With a toolbox approach rather than a combo approach, we're going to focus on getting the most out of every creature we put into play. We will want a sequence, true, but we won't rely on a chain meaning we can focus on creatures with better ETB abilities than "Untap your commander." We're going to run the standard fare like Umbral Mantle to have big turns, but our support cards will do the untapping rather than the creatures. This lets us run better creatures than the "standard" Vannifar decks I have seen theorized so far. Panharmonicon, Conjurer's Closet and various other value tools that aren't much good when you're chaining a Deceiver Exarch into... name a terrible card for four mana that untaps Vannifar, will make even smaller creatures drawn late and hard-cast into valuable plays. Coiling Oracle is fine, Coiling Oracle with Panharmonicon out which turns into Eternal Witness with Panharmonicon out is better. If I am interpreting Magic Rule 706.2 correctly, a token copy made with something like Minion Reflector would have the same Converted Mana cost as the creature it's copying, meaning you can sacrifice the token to get something that has a greater CMC rather than fetching a 1-drop. If this isn't correct, let me know in the comments below and I'll write an addendum. If I'm wrong, I'm confused about why Embalm specifically mentions that the token made in this way has no mana cost. Also, if I'm wrong, the deck is still good.

Of course we'll be using Persist creatures where we can since a lot of them have valuable ETB abilities and they can live to fight another day. Put all of these elements together and you have a deck that can find answers like crazy and win through value rather than through a silly combo. Here is what I think I would want my list to look like.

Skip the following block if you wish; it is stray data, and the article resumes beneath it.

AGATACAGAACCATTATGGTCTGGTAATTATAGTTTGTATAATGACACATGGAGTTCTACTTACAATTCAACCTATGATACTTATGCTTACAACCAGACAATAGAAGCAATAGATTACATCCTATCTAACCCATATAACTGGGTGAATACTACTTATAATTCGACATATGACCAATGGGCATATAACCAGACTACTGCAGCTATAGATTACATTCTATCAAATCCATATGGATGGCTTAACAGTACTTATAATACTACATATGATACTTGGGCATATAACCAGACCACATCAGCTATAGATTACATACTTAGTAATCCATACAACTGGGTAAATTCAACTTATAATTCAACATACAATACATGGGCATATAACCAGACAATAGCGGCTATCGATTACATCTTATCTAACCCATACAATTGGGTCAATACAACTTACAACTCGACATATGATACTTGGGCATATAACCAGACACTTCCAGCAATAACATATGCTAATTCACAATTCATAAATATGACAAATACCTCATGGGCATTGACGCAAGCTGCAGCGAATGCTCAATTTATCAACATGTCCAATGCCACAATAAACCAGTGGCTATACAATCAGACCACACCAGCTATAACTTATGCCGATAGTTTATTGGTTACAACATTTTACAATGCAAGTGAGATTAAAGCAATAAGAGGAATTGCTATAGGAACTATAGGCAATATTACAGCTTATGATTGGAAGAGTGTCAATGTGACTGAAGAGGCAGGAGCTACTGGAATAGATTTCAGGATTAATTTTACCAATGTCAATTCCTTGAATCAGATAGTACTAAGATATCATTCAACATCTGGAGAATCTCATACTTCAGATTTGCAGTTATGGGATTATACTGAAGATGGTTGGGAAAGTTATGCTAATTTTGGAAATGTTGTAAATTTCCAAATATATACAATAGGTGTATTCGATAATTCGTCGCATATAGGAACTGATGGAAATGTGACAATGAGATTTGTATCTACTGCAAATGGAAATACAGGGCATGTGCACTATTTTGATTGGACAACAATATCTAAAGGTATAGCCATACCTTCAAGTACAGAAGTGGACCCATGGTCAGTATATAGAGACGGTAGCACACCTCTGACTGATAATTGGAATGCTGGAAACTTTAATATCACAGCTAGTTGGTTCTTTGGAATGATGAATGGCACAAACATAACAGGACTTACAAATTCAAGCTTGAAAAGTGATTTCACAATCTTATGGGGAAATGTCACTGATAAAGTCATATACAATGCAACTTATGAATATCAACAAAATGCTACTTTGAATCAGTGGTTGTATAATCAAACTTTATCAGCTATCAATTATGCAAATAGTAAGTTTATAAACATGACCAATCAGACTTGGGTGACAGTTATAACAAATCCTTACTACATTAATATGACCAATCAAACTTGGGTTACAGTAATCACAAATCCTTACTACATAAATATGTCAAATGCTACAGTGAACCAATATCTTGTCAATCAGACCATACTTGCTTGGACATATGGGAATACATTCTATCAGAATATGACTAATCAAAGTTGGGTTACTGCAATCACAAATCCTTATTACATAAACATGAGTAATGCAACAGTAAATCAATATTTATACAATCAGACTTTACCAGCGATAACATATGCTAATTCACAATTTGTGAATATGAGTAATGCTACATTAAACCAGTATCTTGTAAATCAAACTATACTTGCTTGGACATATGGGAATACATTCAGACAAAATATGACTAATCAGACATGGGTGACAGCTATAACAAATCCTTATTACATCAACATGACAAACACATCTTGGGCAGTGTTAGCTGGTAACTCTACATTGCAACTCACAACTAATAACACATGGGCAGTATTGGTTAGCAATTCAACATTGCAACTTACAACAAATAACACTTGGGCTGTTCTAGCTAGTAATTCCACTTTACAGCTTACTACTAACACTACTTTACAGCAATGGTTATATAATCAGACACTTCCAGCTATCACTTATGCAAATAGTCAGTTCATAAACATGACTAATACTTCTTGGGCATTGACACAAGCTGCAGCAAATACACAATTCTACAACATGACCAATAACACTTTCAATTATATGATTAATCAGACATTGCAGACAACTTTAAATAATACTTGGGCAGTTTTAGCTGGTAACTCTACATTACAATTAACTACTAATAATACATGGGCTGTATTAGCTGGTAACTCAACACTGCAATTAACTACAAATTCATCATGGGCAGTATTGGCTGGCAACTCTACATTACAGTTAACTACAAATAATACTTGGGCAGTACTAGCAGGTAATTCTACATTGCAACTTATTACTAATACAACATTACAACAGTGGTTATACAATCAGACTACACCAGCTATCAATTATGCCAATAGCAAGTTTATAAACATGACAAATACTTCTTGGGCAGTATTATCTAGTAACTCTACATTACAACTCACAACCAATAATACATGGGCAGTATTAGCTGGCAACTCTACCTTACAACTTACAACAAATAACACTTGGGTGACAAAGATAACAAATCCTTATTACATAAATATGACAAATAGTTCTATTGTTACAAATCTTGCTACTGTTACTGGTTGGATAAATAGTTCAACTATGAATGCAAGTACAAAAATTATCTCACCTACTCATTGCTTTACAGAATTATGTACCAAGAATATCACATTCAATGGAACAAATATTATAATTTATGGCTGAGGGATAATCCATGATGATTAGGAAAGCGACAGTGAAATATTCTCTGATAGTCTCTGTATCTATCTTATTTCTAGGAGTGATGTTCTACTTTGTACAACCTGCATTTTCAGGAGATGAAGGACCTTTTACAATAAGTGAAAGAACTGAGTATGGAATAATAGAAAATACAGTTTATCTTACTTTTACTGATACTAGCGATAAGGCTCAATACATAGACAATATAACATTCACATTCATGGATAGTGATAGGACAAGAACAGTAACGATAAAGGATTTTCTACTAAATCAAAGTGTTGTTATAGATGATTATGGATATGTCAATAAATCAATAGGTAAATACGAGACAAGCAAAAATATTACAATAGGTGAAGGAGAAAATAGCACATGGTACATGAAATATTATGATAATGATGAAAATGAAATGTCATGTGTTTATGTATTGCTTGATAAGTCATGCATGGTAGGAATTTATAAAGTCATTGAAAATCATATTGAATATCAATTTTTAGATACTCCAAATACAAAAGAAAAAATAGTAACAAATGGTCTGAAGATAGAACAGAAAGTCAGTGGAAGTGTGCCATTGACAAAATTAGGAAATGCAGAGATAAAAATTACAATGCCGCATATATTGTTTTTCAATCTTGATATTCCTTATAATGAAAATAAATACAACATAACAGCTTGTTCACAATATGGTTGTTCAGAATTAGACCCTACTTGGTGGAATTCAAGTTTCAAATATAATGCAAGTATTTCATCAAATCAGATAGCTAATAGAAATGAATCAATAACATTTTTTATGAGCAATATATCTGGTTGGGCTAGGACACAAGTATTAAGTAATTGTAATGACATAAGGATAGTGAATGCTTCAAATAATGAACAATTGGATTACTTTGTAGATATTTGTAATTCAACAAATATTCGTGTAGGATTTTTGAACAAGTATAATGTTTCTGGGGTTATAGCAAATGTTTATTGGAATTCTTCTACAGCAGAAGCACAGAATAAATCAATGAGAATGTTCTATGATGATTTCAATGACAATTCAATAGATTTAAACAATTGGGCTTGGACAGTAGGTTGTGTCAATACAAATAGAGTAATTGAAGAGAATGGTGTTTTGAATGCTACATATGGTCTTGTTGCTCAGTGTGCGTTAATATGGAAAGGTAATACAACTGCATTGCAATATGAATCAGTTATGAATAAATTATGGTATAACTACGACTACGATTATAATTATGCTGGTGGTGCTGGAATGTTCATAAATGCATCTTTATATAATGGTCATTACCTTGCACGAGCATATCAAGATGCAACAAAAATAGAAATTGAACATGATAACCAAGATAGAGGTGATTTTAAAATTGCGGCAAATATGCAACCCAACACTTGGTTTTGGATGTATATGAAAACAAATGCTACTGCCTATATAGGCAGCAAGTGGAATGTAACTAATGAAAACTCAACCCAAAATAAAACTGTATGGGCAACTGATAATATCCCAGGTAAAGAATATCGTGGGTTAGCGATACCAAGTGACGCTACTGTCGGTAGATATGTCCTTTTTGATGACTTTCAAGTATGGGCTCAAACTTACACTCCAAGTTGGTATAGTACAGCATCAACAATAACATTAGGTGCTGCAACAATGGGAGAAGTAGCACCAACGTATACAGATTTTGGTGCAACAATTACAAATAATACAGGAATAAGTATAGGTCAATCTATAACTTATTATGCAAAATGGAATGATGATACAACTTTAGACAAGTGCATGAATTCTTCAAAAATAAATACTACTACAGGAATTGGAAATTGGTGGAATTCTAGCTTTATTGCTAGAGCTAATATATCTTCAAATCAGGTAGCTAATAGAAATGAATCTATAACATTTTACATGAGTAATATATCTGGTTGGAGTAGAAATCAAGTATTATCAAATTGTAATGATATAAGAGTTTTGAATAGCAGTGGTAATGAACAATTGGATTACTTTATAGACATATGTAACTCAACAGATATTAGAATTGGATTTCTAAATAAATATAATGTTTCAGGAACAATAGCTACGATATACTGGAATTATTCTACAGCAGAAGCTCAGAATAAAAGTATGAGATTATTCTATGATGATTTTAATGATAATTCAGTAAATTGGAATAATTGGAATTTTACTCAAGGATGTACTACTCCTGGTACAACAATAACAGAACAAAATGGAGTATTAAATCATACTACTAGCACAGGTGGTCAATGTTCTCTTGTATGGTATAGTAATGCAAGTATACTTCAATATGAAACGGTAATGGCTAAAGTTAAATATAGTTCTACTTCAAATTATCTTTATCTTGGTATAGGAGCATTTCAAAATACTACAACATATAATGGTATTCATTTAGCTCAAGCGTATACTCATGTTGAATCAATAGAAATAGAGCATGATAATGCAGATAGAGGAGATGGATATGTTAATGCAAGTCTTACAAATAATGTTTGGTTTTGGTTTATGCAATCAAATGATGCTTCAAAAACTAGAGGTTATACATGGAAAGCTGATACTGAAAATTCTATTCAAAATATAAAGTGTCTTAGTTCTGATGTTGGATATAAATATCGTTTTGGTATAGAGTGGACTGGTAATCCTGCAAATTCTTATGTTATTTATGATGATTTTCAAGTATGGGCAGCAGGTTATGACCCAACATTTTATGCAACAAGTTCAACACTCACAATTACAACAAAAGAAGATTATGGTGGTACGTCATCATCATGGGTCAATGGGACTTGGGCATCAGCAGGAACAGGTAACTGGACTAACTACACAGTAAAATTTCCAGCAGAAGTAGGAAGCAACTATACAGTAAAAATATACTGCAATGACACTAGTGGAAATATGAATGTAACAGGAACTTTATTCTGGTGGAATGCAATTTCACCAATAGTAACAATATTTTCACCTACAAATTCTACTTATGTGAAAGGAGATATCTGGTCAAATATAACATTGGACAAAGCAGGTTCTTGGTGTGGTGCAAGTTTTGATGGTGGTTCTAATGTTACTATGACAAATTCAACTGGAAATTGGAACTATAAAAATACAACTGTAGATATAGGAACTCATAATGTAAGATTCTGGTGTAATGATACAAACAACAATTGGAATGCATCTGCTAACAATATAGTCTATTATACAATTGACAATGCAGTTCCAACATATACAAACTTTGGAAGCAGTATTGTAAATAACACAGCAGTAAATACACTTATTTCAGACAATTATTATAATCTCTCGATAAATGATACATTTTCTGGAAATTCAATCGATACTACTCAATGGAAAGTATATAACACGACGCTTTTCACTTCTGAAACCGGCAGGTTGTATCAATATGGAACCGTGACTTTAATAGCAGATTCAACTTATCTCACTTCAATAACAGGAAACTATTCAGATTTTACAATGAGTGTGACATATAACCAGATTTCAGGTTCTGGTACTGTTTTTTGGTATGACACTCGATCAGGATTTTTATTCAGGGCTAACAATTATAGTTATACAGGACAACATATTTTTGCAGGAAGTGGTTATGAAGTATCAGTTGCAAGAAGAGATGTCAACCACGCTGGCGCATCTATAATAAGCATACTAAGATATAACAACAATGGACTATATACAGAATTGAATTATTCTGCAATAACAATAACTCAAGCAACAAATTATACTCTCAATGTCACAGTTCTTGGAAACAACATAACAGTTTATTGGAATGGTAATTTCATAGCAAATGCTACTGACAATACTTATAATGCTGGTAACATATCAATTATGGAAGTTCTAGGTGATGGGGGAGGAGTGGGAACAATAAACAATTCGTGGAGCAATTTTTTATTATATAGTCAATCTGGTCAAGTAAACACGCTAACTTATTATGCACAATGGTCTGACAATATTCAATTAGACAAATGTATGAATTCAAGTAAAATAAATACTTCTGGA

This may or may not be good, but it's a good starting place. I currently don't have many tutors outside of my commander and that may change but for right now, I feel like I have a lot of ways to get value at any CMC and copying the creatures only gives me more value. I like all of the artifacts in this deck that get us value - Closet, Blade, Reflector, 'haromicon, Cauldron. This artifact suite, rather than just give us one good turn, makes sure when we trade creatures, we're getting a lot of value. Going from Solemn Simulacrum to Acidic Slime is good, but going from Solemn Simulacrum that has Persist from Cauldron into Acidic Slime and River Kelpie and getting two Slime triggers because you have Panharmonicon and Illusionist's Bracers is obviously way better. Aim to keep your artifacts around so you can get rid of theirs. The game ends when you bury them in a pile of value or Avenger into Craterhoof. That should do it most of the time.

What do we think? Is this dissimilar enough from what others are running? Is getting this kind of value preferable to just running a combo deck? Is this the kind of 75% deck you want to run? Do I not know the rules (I did a lot of research but I'm willing to admit I screwed up an interaction)? Leave me a comment or post this article on reddit and comment there. Thanks for reading, everyone. Until next time!